As you might have noticed, the ECOA and FCRA overlap, and the company that rejected you may provide a single notice that encompasses the requirements of both.
Why adverse action notices can be empowering
Don’t regard adverse action notices as salt in an open wound. They offer powerful information for consumers, including:
- Credit intel: Remember that free credit report? Assuming you’ve already used up your annual free report for that particular bureau from AnnualCreditReport.com, you’d otherwise have to pay for it.
“A credit report is worth about $20,” Crump says. “And it’s worth a lot more if it has information you can correct so you can get approved for a loan to make an important purchase you need to make.”
In fact, correcting incorrect information should be your first priority once you receive the adverse action notice. If, for example, your reason for denial is “delinquent accounts” and you know for a fact you have just one card that you’ve always paid on time, something ominous is probably lurking within your credit report.
“We’ve found that many of our clients who are victims of identity theft have found out about it by being denied for credit,” Cole says. “So it’s very important that that information be verified.”
Fraud aside, credit bureaus sometimes make mistakes and report incorrect information. The free credit report guaranteed by the FCRA may alert you to the need to begin the dispute process.
If the negative information on your report is indeed accurate, acknowledging it is the first step to fixing it.
“If there has been a history of delinquent accounts and large outstanding balances, maybe the consumer makes sure they’re paying bills on time for six months and then reapplies,” Cole says. “They really do need that credit report in order to know what the next steps should be.”
- A heads-up on sketchy auto-lending practices: Some dealerships that serve customers with poor credit engage in a practice called spot delivery agreements — and adverse action notices can clue you in.
Here’s how it works: You find a car you want at the dealership. The dealer tells you you’re “preliminarily approved,” or something similar and allows you to drive the car off the lot. In reality, the dealer is shopping your loan application to a variety of lenders – and the paperwork you signed says something about the deal being “conditional on approval.” In other words, if no lenders want to give you a loan, the dealer will want the car back.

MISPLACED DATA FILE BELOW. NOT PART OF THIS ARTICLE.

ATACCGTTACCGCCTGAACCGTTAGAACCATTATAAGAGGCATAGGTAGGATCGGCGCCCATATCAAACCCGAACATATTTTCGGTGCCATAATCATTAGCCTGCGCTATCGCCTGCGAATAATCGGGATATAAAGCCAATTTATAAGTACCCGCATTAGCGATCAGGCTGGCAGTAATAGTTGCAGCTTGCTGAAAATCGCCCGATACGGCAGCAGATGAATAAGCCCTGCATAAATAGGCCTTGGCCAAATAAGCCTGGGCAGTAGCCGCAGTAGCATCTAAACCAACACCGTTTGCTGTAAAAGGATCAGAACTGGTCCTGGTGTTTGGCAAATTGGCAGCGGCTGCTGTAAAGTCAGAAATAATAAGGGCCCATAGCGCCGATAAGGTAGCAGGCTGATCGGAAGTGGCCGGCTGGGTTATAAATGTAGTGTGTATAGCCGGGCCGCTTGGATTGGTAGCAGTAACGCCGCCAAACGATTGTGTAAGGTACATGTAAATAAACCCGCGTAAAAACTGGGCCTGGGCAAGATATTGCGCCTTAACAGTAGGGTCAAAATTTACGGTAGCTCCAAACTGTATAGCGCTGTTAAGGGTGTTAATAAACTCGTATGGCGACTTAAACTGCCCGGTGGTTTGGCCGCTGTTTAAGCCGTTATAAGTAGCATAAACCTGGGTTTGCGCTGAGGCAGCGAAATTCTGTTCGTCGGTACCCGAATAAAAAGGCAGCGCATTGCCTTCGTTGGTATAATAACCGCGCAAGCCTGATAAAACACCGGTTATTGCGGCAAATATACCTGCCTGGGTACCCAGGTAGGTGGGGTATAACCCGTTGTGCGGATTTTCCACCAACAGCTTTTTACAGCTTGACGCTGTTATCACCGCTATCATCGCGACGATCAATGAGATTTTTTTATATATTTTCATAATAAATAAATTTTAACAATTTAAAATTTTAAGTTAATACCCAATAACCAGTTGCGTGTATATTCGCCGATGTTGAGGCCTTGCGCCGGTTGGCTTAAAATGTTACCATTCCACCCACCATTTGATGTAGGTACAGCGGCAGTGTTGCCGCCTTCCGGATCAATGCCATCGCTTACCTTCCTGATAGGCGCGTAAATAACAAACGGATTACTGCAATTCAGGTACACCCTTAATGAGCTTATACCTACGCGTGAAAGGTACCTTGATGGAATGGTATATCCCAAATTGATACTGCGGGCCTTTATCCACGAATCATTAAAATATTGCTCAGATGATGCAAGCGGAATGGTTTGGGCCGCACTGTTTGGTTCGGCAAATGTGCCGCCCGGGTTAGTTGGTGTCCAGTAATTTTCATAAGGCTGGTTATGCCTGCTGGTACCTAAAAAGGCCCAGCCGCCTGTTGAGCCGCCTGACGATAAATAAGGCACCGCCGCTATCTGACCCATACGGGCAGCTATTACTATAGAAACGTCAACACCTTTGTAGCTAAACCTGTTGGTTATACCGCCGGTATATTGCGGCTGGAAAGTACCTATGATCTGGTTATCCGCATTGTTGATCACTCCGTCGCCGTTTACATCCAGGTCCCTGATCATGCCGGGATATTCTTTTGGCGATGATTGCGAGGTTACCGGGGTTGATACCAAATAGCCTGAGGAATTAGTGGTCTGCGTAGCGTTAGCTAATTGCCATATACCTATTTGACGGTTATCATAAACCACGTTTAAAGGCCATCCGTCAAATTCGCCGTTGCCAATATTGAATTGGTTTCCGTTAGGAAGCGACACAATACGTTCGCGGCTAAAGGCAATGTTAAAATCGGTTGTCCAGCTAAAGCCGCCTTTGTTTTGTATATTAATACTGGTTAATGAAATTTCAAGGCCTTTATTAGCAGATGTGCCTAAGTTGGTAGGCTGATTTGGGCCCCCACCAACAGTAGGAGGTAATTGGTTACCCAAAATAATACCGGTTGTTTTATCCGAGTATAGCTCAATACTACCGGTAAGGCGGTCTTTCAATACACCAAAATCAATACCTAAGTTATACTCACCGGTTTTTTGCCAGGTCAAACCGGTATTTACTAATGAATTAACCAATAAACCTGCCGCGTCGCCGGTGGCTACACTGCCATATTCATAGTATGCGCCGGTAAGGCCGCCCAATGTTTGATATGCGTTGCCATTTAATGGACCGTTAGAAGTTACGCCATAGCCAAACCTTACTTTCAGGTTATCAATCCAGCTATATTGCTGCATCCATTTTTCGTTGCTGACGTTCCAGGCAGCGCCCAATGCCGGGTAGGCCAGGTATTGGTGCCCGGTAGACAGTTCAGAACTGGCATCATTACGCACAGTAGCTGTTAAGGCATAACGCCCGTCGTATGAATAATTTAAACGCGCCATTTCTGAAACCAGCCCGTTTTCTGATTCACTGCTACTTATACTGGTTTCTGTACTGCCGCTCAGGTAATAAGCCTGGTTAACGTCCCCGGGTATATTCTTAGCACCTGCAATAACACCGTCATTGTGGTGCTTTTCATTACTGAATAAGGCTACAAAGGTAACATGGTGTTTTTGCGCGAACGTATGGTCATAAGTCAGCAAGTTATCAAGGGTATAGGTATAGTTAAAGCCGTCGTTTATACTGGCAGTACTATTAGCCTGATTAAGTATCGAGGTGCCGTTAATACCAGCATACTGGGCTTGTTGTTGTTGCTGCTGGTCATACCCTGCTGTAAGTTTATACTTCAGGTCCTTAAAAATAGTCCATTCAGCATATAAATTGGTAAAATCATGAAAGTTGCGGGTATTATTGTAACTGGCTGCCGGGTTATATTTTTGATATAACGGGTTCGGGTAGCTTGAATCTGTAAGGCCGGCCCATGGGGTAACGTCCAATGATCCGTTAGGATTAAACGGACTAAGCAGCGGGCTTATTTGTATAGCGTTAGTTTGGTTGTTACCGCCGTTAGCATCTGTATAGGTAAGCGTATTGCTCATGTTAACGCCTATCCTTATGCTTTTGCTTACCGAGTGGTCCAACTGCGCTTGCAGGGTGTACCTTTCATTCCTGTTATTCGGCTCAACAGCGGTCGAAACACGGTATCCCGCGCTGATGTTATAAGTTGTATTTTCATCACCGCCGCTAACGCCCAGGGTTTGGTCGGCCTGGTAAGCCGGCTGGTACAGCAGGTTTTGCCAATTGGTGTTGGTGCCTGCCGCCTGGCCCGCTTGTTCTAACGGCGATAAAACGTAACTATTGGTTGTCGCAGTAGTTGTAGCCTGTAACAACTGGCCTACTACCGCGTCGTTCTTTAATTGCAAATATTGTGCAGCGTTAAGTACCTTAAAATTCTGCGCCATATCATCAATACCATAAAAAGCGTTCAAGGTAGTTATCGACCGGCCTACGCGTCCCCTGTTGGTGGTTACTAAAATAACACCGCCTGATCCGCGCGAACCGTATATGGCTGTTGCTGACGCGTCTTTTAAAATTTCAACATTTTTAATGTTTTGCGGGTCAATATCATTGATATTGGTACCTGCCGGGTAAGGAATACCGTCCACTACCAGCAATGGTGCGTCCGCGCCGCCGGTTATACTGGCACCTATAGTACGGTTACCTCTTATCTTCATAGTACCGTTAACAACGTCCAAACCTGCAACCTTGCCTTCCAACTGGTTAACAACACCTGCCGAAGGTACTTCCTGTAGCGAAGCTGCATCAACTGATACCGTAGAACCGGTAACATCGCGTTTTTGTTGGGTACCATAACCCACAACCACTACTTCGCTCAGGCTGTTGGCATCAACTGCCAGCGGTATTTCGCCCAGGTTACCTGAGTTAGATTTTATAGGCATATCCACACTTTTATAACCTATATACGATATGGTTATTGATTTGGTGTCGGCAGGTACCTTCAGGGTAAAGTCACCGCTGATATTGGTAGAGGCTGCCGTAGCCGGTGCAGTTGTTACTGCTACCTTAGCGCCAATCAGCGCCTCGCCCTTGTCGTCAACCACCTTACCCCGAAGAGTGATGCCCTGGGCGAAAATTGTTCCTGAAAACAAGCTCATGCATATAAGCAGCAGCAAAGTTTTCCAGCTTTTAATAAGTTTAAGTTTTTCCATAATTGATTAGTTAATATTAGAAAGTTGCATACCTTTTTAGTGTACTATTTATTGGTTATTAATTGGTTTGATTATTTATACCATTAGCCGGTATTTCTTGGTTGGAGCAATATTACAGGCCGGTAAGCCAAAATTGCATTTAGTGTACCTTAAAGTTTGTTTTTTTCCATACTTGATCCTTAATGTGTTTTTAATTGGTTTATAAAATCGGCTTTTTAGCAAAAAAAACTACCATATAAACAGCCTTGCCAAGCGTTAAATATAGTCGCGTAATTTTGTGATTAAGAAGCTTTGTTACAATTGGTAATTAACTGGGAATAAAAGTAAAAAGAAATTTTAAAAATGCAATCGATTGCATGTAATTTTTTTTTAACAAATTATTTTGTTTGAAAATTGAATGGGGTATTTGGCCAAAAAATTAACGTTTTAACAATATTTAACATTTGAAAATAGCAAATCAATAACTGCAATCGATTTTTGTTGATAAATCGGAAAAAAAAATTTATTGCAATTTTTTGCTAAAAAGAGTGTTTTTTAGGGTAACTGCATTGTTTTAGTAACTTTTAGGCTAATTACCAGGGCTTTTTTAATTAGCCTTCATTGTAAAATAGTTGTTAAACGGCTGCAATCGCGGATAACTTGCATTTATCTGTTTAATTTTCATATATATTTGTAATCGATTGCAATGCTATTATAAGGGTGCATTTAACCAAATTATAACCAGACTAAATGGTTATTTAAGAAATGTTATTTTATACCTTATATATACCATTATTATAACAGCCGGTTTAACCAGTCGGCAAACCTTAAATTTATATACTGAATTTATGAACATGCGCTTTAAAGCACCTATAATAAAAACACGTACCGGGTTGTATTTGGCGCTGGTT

Dealers may not be in a rush to let you know that your financing isn’t working out and may brush off your calls asking about your title papers and financing details. After all, by allowing you to drive off the lot, they’ve taken you off the market for their competitors, Crump says.
Worse yet, the dealer might be charging you fees for each additional day you keep the car (or each additional mile driven).
“So they’ve stolen the down payment,” Crump says. “Now, not only has the person lost the opportunity to shop around, they’ve also lost the money they had to shop around with.”
If you get an adverse notice in the mail saying you’ve been denied financing, you know something fishy is happening. That lets you at least minimize your costs, save most of your down payment by returning the car earlier and avoid spending another cent on insurance for a car you don’t own.
Whatever the situation, the adverse action notice tells you it’s time to take, well, action – action to protect yourself from dishonest lenders, action to correct credit report errors, or action to repair your credit so you’re eligible for the very best terms in the future.
“The adverse action notice tells you why you were denied, you follow up on it, you fix the problem, and get approved the second time around,” Crump says. “That’s how it’s supposed to work. That’s the core purpose of the FCRA.”